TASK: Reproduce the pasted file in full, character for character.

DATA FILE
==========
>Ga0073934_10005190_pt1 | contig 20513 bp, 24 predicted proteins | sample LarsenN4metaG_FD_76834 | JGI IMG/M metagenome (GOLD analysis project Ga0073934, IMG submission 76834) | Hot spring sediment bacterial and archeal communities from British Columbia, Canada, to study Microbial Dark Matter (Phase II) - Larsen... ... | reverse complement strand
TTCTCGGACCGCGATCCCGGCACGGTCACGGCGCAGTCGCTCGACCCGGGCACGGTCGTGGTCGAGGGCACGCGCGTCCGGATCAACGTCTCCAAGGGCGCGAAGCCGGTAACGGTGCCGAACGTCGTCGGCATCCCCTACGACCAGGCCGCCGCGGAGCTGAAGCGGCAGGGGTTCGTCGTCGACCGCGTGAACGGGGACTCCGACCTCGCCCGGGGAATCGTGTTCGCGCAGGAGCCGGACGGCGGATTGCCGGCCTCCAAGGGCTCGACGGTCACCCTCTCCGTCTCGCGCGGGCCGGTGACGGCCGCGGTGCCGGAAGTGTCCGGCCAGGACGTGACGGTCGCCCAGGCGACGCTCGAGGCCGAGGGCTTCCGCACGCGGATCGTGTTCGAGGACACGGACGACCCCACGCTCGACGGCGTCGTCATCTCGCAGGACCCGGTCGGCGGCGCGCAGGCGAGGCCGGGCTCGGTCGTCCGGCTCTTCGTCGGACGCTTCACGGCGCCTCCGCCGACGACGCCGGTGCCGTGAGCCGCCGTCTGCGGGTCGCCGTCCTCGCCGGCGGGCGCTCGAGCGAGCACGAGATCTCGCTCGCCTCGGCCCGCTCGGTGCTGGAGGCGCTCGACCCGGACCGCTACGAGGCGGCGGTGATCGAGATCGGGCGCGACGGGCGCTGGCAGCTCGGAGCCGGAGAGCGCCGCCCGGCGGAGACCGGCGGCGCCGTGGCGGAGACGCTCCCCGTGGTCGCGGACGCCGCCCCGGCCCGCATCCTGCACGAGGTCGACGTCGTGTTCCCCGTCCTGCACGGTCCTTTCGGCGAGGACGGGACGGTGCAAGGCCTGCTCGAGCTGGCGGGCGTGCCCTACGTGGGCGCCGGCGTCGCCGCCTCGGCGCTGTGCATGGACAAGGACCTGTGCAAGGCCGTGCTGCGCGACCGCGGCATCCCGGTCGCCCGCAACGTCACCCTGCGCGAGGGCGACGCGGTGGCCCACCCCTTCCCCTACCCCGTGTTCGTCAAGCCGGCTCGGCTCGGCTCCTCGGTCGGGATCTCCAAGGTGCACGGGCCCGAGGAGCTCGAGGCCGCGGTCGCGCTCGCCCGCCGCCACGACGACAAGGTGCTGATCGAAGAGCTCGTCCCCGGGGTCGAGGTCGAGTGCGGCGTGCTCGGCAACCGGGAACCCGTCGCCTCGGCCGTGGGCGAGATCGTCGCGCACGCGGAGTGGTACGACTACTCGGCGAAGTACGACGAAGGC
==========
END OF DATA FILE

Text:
>Ga0073934_10005190_pt1 | contig 20513 bp, 24 predicted proteins | sample LarsenN4metaG_FD_76834 | JGI IMG/M metagenome (GOLD analysis project Ga0073934, IMG submission 76834) | Hot spring sediment bacterial and archeal communities from British Columbia, Canada, to study Microbial Dark Matter (Phase II) - Larsen... ... | reverse complement strand
TTCTCGGACCGCGATCCCGGCACGGTCACGGCGCAGTCGCTCGACCCGGGCACGGTCGTGGTCGAGGGCACGCGCGTCCGGATCAACGTCTCCAAGGGCGCGAAGCCGGTAACGGTGCCGAACGTCGTCGGCATCCCCTACGACCAGGCCGCCGCGGAGCTGAAGCGGCAGGGGTTCGTCGTCGACCGCGTGAACGGGGACTCCGACCTCGCCCGGGGAATCGTGTTCGCGCAGGAGCCGGACGGCGGATTGCCGGCCTCCAAGGGCTCGACGGTCACCCTCTCCGTCTCGCGCGGGCCGGTGACGGCCGCGGTGCCGGAAGTGTCCGGCCAGGACGTGACGGTCGCCCAGGCGACGCTCGAGGCCGAGGGCTTCCGCACGCGGATCGTGTTCGAGGACACGGACGACCCCACGCTCGACGGCGTCGTCATCTCGCAGGACCCGGTCGGCGGCGCGCAGGCGAGGCCGGGCTCGGTCGTCCGGCTCTTCGTCGGACGCTTCACGGCGCCTCCGCCGACGACGCCGGTGCCGTGAGCCGCCGTCTGCGGGTCGCCGTCCTCGCCGGCGGGCGCTCGAGCGAGCACGAGATCTCGCTCGCCTCGGCCCGCTCGGTGCTGGAGGCGCTCGACCCGGACCGCTACGAGGCGGCGGTGATCGAGATCGGGCGCGACGGGCGCTGGCAGCTCGGAGCCGGAGAGCGCCGCCCGGCGGAGACCGGCGGCGCCGTGGCGGAGACGCTCCCCGTGGTCGCGGACGCCGCCCCGGCCCGCATCCTGCACGAGGTCGACGTCGTGTTCCCCGTCCTGCACGGTCCTTTCGGCGAGGACGGGACGGTGCAAGGCCTGCTCGAGCTGGCGGGCGTGCCCTACGTGGGCGCCGGCGTCGCCGCCTCGGCGCTGTGCATGGACAAGGACCTGTGCAAGGCCGTGCTGCGCGACCGCGGCATCCCGGTCGCCCGCAACGTCACCCTGCGCGAGGGCGACGCGGTGGCCCACCCCTTCCCCTACCCCGTGTTCGTCAAGCCGGCTCGGCTCGGCTCCTCGGTCGGGATCTCCAAGGTGCACGGGCCCGAGGAGCTCGAGGCCGCGGTCGCGCTCGCCCGCCGCCACGACGACAAGGTGCTGATCGAAGAGCTCGTCCCCGGGGTCGAGGTCGAGTGCGGCGTGCTCGGCAACCGGGAACCCGTCGCCTCGGCCGTGGGCGAGATCGTCGCGCACGCGGAGTGGTACGACTACTCGGCGAAGTACGACGAAGGC